Nicola Sturgeon has warned that the next British government could be illegitimate if it fails to include “Scottish voices” as she stepped up demands for a post-election deal with Labour.
Arguments about what will constitute a legitimate post-election government are beginning to stumble into the open.
An election campaign rally attended by the Scottish Labour leader, Jim Murphy, and the Labour-supporting comedian Eddie Izzard had to be abandoned after they were ambushed and heckled by pro-independence activists.
Speaking on his YouTube show, the Trews, the comedian turned political commentator-activist said that people should back Labour in parts of the UK.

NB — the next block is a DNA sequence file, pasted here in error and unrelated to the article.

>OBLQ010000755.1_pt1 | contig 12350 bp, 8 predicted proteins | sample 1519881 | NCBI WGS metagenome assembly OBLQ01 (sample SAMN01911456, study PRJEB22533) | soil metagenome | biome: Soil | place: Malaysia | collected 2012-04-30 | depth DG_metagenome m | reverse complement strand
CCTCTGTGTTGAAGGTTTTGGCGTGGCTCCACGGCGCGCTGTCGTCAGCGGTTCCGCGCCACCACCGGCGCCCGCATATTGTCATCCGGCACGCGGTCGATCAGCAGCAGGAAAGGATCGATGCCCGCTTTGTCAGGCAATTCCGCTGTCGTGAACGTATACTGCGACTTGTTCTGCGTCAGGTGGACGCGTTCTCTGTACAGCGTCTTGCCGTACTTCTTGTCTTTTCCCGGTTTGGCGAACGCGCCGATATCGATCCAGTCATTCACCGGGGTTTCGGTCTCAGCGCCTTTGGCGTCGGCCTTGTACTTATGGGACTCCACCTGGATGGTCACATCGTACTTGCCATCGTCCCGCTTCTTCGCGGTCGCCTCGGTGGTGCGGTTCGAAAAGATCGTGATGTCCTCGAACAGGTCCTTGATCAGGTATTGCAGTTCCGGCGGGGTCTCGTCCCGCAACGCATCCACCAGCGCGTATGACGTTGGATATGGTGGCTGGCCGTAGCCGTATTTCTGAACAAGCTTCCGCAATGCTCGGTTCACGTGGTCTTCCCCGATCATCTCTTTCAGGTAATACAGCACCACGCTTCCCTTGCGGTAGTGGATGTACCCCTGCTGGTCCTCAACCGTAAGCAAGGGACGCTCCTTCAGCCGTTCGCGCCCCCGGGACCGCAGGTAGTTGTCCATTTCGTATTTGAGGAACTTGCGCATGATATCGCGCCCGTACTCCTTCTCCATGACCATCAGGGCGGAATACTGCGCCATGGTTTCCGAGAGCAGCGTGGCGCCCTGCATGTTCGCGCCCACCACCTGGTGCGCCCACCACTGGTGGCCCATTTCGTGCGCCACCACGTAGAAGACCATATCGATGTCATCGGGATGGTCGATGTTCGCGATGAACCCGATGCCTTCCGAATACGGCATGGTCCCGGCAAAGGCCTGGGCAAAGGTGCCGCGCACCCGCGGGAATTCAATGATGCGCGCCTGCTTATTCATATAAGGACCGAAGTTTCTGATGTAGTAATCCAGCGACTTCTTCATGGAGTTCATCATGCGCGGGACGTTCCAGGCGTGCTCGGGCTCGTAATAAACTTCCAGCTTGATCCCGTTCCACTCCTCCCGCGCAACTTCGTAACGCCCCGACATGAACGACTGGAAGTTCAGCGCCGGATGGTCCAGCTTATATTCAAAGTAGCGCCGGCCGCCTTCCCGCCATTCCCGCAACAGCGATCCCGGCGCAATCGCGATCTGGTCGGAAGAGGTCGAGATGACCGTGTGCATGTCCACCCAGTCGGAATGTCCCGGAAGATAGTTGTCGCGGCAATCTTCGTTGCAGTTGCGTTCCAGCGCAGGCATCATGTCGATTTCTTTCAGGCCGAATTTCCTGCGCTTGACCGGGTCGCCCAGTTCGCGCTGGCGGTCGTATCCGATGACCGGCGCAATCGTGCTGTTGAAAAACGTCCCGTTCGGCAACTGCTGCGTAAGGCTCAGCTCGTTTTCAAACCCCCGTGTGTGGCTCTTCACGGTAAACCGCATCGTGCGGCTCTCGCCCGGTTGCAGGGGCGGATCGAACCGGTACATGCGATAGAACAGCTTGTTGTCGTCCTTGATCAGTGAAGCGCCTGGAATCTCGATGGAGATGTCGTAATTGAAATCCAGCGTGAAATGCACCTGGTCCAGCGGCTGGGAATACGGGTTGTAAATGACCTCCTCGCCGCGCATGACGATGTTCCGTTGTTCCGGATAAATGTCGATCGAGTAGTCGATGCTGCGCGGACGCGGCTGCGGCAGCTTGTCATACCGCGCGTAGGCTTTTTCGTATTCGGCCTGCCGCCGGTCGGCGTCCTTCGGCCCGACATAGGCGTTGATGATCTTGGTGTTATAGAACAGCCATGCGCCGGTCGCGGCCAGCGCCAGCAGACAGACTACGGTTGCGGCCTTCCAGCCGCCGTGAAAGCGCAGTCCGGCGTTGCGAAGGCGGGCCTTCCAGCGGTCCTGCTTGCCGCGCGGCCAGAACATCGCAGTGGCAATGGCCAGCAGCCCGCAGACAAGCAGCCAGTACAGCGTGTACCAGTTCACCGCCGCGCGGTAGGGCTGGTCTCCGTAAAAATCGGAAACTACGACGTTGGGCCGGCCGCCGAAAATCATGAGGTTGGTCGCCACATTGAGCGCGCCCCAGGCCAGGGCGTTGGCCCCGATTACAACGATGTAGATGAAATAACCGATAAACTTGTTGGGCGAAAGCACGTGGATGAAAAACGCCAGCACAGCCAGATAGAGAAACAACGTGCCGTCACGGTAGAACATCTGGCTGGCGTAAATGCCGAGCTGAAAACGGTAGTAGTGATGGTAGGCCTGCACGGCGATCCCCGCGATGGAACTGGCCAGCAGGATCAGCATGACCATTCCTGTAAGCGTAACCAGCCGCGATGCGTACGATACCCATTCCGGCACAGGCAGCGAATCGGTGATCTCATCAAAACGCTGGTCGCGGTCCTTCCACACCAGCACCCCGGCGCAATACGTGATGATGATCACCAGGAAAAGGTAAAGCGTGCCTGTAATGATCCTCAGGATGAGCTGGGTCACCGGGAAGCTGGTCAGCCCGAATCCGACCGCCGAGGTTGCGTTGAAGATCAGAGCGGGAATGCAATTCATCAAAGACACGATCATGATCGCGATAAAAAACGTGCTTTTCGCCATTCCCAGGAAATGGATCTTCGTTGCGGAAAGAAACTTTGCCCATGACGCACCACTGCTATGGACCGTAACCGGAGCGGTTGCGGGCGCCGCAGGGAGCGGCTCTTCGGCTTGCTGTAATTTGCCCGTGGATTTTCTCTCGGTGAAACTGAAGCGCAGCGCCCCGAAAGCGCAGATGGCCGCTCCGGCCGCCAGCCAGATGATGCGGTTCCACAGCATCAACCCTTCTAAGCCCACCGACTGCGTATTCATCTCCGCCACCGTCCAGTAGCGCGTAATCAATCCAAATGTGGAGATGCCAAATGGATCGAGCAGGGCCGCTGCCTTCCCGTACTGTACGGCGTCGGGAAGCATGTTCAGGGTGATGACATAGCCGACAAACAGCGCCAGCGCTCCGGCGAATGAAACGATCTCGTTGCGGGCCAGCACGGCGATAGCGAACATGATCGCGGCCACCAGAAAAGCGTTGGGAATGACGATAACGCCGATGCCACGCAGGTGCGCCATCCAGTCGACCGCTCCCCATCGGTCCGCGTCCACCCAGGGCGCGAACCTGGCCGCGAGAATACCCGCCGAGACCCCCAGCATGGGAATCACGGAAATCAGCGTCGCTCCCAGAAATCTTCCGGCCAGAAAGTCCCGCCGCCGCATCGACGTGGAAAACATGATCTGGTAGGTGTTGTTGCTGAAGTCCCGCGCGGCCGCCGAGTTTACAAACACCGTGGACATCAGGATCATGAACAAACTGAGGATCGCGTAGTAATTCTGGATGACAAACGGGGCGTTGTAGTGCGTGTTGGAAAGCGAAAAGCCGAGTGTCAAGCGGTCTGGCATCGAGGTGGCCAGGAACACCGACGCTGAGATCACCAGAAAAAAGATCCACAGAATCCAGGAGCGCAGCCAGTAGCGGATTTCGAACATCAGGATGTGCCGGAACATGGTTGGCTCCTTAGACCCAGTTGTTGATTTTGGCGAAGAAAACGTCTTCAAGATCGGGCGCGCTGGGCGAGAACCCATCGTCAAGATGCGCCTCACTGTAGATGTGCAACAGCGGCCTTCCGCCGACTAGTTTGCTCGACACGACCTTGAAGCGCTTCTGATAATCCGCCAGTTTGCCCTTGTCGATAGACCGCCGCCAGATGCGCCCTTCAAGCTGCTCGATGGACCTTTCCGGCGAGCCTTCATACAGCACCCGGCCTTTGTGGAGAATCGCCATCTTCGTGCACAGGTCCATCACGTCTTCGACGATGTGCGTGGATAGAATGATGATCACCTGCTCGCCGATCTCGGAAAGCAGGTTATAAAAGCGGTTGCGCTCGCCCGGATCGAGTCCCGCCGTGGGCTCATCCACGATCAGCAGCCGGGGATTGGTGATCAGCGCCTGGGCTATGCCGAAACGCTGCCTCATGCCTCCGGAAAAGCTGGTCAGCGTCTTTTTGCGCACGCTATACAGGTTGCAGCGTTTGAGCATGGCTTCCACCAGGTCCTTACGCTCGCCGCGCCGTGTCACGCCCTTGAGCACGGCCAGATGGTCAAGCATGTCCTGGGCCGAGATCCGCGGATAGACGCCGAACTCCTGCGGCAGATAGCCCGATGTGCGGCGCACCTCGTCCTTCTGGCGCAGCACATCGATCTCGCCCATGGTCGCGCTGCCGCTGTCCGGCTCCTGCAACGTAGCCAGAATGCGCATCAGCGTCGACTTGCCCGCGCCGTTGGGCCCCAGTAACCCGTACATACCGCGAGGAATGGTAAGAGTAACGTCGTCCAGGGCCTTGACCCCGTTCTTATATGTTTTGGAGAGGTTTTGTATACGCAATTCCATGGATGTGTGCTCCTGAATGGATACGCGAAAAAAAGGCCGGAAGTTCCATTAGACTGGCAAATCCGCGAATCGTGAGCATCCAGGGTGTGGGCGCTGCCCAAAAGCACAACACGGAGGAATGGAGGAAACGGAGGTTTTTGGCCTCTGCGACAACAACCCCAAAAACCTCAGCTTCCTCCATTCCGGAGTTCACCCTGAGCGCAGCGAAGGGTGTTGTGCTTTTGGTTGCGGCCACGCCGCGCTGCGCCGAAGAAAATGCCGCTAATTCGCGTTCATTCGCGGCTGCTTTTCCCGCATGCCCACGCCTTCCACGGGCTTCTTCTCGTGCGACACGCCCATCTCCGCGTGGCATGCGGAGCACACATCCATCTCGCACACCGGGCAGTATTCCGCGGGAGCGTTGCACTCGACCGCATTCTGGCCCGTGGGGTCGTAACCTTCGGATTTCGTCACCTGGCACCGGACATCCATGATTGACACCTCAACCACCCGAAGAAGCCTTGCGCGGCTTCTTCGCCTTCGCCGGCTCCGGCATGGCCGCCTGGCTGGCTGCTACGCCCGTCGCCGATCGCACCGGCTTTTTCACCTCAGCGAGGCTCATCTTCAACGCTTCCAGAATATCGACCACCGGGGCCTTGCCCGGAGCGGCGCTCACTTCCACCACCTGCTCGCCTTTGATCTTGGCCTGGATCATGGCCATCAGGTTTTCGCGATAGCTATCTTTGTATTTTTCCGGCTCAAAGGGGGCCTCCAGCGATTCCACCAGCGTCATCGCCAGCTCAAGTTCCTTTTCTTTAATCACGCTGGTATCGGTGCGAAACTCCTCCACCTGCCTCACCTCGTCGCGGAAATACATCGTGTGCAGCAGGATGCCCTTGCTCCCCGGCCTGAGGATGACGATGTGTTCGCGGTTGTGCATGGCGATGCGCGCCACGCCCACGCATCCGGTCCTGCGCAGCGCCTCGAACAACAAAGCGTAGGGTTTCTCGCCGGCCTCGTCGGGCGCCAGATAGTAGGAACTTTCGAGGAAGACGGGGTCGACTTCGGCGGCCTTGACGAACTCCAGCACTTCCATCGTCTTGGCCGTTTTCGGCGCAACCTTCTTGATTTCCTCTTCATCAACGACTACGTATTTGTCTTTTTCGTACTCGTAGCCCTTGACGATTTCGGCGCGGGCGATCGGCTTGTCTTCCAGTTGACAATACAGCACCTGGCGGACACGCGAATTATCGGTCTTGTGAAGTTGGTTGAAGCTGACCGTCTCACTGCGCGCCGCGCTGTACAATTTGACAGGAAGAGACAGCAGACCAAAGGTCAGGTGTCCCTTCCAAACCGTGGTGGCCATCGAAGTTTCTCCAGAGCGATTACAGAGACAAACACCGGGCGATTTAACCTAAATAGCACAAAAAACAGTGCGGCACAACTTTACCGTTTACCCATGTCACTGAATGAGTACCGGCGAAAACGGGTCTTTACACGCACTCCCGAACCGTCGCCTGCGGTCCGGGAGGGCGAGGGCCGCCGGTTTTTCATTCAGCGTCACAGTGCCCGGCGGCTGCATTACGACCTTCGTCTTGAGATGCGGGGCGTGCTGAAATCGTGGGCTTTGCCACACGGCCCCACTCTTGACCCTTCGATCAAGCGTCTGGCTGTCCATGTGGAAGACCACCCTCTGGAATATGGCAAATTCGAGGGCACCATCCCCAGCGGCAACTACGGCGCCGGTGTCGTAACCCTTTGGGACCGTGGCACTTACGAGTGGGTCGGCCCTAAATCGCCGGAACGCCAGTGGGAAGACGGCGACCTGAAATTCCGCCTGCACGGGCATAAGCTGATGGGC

Populist U.K. Independence Party (UKIP) is the most discussed U.K. political party on Facebook, the social media site said Friday, less than a week ahead of the country's closely-run general election.
A curious – and possibly ominous – element of the general election campaign has been the near complete silence of the Tory right.
A second general election later this year after an inconclusive result on Thursday would resolve little and would probably produce a similar outcome, former chancellor Kenneth Clarke has said.
The YouGov poll for the Sunday Times suggests that people across the UK think Nicola Sturgeon has had the best campaign.
MPs investigating controversial business practices at Sports Direct have told its founder, Mike Ashley, they will not visit the company’s headquarters before next month’s select committee hearing and made it clear they still expect him to show up at Westminster.
George Osborne has been accused by a Conservative MP of plotting to break the law in order to “bludgeon” people into voting in favour of staying in the EU.